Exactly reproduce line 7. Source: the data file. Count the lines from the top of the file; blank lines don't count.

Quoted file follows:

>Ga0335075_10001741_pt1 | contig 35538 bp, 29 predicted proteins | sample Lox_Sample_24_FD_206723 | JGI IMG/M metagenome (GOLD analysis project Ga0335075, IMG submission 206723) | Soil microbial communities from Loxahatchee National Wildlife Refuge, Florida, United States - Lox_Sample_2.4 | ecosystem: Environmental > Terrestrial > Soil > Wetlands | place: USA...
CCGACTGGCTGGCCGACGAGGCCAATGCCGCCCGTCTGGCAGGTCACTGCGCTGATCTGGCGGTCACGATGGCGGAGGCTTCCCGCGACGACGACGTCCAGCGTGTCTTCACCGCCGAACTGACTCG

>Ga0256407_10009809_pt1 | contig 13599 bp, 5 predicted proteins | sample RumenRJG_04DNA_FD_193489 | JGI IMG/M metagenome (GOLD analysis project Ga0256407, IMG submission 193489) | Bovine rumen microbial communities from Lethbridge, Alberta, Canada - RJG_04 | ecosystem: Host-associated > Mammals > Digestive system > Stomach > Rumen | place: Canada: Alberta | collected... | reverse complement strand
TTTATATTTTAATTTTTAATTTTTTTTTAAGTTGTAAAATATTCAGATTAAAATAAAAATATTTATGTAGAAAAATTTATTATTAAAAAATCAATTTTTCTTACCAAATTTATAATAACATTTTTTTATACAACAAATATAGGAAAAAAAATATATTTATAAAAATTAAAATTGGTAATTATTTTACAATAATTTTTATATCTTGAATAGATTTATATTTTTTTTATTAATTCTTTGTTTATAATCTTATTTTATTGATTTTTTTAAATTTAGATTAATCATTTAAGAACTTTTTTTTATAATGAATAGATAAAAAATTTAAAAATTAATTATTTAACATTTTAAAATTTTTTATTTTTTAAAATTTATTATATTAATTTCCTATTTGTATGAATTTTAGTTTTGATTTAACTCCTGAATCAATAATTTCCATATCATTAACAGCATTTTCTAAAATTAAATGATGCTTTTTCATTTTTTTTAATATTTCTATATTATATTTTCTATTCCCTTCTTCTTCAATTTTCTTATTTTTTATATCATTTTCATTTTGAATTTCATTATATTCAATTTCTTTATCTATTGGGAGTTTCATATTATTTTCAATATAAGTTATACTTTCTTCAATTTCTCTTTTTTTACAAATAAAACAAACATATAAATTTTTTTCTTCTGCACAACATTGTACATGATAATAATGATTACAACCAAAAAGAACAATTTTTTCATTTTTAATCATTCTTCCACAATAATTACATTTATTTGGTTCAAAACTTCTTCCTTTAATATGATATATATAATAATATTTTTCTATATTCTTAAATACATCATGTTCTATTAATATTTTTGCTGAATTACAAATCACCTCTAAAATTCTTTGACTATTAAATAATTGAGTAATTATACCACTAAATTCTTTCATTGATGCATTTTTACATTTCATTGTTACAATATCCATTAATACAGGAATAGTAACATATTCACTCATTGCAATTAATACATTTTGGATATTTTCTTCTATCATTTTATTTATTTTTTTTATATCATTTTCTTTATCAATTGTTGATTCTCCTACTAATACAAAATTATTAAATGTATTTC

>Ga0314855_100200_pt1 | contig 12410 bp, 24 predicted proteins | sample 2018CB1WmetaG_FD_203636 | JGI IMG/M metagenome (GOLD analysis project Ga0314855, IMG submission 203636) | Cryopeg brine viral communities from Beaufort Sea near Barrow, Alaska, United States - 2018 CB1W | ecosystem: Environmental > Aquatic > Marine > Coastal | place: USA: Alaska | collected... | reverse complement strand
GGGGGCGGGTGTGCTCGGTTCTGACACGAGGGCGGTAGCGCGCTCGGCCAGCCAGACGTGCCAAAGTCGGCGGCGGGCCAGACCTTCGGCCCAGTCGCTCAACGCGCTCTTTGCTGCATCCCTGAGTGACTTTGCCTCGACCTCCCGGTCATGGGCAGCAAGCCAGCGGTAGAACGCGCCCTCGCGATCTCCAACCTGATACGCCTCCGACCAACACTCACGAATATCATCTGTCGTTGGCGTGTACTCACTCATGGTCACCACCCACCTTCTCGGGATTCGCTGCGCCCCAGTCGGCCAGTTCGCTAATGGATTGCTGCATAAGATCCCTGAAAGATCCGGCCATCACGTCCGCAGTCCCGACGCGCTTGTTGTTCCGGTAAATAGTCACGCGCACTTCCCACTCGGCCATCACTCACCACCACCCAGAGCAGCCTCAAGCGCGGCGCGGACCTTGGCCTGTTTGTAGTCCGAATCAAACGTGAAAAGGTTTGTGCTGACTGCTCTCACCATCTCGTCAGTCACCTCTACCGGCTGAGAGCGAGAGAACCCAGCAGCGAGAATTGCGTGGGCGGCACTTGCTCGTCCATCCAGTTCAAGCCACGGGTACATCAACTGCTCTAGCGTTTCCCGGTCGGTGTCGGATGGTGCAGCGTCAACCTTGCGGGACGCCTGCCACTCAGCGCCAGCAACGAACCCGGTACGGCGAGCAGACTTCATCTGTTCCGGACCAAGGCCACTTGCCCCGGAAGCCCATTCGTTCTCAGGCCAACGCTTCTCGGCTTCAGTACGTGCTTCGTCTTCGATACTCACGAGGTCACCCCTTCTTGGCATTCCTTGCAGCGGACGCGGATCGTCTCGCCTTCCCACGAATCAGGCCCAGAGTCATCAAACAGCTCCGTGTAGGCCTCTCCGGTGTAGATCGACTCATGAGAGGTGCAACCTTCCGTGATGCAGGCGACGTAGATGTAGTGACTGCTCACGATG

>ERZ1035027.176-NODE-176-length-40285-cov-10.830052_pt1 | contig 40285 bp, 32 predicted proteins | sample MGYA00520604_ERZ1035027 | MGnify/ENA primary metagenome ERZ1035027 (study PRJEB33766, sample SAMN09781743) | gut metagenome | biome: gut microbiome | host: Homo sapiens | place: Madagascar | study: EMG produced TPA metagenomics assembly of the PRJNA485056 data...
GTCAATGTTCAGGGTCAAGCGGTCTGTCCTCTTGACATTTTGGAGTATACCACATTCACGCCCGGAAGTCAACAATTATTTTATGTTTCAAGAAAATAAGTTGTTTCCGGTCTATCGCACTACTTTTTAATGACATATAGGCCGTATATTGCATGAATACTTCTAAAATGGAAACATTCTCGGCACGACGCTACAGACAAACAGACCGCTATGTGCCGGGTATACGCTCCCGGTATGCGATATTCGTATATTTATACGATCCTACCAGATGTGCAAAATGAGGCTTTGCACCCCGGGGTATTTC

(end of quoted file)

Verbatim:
>ERZ1035027.176-NODE-176-length-40285-cov-10.830052_pt1 | contig 40285 bp, 32 predicted proteins | sample MGYA00520604_ERZ1035027 | MGnify/ENA primary metagenome ERZ1035027 (study PRJEB33766, sample SAMN09781743) | gut metagenome | biome: gut microbiome | host: Homo sapiens | place: Madagascar | study: EMG produced TPA metagenomics assembly of the PRJNA485056 data...